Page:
But I think more broadly, what we need to do is also something that that may strike some of your listeners, your followers, as you know, like a crazy idea. Which is, we should be growing food in the city. And why do I say that? I say that because, if you do that, then first of all, you don't have the spending on energy to bring the food to the city. But also agricultural activities inside of a city will help recycle the air, will help contribute to a greener environment. And you see, this is why some of those mega cities that we see in the developing world like in Africa, they're not as bad in terms of pollution as let's say LA or New York City. Well first, of course, because they have fewer cars, but also because in Africa, they grow 30 percent of their food inside of city boundaries, right. Because the cities have grown expanding into farming areas and so on and so forth. So, I think we can take a hint from that and realize well if we grow a little bit of lettuce, if we grow some vegetables in Manhattan through perhaps techniques such as vertical agriculture, which is becoming really important trend these days. Then you know not only we would cut on the transportation costs, but also on consumption, but also we would be improving air quality inside of the city. So I think there's a lot of things that that we can do, and we just have to you know start getting things done.

Willy Walker: So, you talk about vertical agriculture in cities. There was an article that I read a couple weeks ago about using the old subway system in London to grow agriculture underground, and so there is clearly new innovations and cutting-edge technology that is driving exactly what you're talking about. 

Let's focus for a second on how companies ought to target their client base. So you make it very clear that the middle class in the United States is stagnating. And that, while many, many companies in the United States look at millennials as the largest demographic and also newfound purchasing power in millennials and therefore let's focus on millennials. But you essentially say you're focused in the wrong place. Talk a little bit about where the money sits in the United States, and then I want to move to the developing world and the emerging middle class, and what companies need to be focused there. But let's stay on the developed world and in the U.S., specifically as it relates to middle class stagnation, if you will, as far as incomes, and in a misdirected focus on millennials by your analysis.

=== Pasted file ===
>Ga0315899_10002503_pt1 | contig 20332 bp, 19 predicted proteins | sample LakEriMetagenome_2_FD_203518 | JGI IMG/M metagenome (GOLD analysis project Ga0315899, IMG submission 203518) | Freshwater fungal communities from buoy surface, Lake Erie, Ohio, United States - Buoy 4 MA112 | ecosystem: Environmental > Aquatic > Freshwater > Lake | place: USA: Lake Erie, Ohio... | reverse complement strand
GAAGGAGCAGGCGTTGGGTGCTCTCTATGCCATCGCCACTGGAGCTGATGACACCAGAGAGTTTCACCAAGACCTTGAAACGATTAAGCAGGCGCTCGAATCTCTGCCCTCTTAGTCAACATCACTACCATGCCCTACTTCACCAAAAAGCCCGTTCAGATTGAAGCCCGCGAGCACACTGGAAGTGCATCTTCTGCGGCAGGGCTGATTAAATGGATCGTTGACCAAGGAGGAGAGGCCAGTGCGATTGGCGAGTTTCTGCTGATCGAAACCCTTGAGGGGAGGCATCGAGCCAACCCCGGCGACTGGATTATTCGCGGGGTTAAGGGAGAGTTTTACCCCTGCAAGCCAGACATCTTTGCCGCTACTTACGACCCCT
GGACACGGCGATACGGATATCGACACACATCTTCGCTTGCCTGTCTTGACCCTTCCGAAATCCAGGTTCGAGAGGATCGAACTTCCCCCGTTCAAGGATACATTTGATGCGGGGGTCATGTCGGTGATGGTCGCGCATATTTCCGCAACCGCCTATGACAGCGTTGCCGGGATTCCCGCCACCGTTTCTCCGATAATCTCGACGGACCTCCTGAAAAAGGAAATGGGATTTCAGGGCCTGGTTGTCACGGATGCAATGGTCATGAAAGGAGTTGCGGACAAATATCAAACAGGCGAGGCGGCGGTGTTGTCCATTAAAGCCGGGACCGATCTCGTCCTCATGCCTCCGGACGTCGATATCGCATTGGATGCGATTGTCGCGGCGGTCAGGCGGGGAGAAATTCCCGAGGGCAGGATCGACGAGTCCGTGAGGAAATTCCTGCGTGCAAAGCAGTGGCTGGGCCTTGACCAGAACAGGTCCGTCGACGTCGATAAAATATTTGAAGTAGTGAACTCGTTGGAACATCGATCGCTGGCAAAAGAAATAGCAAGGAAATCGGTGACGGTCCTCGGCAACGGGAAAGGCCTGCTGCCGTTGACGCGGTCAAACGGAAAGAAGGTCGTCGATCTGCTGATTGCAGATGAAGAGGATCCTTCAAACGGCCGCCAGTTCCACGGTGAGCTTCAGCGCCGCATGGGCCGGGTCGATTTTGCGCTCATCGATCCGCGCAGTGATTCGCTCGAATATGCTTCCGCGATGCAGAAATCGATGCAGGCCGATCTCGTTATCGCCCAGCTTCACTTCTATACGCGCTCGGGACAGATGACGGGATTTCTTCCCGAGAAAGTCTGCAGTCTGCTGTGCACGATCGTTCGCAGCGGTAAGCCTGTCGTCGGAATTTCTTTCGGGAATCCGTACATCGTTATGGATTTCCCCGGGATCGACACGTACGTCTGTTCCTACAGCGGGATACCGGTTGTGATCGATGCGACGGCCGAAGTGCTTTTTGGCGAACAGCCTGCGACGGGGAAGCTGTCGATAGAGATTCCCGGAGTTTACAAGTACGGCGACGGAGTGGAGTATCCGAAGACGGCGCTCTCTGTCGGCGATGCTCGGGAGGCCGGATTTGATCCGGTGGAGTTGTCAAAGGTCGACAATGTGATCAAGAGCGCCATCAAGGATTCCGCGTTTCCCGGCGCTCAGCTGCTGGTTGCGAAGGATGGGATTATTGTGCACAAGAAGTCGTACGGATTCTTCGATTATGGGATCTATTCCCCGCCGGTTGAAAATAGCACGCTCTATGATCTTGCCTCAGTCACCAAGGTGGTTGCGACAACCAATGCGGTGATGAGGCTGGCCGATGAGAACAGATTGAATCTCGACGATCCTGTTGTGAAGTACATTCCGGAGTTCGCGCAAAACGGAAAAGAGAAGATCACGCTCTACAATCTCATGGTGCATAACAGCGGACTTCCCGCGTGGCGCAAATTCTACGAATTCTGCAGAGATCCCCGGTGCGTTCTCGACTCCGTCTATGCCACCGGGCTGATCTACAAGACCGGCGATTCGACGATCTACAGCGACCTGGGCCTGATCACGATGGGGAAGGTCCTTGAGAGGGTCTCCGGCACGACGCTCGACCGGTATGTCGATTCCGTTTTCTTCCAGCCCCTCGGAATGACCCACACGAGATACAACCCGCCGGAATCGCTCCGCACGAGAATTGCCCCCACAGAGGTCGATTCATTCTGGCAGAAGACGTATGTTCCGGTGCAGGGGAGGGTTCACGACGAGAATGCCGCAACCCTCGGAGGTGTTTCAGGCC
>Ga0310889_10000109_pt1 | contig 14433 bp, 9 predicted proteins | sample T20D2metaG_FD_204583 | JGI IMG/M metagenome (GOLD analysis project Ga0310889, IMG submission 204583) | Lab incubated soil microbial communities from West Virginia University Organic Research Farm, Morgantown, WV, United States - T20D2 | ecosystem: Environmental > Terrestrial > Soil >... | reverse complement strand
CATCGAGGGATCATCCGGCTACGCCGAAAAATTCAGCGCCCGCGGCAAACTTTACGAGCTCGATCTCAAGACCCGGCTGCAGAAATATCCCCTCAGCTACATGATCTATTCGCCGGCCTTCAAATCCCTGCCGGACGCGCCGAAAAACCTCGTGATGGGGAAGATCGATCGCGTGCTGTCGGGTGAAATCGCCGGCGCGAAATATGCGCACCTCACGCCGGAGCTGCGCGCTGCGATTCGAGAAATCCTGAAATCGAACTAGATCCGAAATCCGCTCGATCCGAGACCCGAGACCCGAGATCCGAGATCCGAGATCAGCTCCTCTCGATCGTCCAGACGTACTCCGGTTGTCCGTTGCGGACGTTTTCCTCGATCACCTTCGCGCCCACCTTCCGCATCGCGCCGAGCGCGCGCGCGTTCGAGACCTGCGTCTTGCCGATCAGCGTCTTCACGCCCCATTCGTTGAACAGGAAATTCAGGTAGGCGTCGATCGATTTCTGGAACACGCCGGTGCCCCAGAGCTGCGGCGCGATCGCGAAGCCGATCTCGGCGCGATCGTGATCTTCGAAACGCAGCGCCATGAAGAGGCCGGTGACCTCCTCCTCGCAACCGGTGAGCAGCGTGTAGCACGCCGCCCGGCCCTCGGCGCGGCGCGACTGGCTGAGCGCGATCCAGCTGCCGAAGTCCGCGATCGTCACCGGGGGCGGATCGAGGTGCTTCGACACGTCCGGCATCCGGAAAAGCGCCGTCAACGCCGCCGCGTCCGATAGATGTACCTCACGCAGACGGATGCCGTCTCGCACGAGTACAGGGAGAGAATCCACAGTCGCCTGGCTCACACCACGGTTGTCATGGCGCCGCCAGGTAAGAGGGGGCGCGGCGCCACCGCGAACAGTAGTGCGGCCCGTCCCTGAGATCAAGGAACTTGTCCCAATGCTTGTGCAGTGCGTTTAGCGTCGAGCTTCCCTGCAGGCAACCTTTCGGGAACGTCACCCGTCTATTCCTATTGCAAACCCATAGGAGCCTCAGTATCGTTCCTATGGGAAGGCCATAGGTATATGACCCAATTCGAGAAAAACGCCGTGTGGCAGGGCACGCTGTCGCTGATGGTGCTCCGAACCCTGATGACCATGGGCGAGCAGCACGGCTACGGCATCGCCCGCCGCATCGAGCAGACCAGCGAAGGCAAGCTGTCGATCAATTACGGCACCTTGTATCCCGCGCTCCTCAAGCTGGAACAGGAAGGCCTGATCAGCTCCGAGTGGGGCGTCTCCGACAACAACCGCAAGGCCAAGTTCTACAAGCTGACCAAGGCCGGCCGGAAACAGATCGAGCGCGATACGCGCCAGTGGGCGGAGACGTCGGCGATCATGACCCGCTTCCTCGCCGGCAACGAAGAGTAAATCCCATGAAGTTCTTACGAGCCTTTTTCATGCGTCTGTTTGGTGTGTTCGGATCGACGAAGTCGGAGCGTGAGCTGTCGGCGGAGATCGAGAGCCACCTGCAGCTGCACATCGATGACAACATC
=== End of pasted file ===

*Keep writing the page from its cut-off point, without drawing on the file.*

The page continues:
Mauro Guillén: Yes, so what's going on Willy something very simple. Every generation that is born these days is numerically smaller than the proceeding generation. That's because the birth rate, or the fertility rate is falling, right. So as years go by, you know the average number of babies per woman is falling, and this has been going on in the United States, if you remember, since the baby boom of the 1950s and early 60s. Right. So, at the same time also we're living longer and longer so life expectancy is growing. So, what this means essentially is that millennials is numerically actually the smallest generation we've ever had here in this country. And at the same time, what we're having is all of those baby boomers going into the 60s, into their 70s, into their 80s. And with very prolonged life expectancies. So that segment of the market, about the age of 60 is very quickly becoming the largest segment, not only in terms of the number of people, but also purchasing power. My forecast is that by the year 2030 the population group in United States about the age of 60 will represent the largest consumer segments, and for the longest time it has been ignored by companies. Brands never really thought about that segment. They were focusing on people in their 20s in their 30s maybe in their early 40s because remember that used to be the largest generation, with the biggest purchasing power. But not any longer.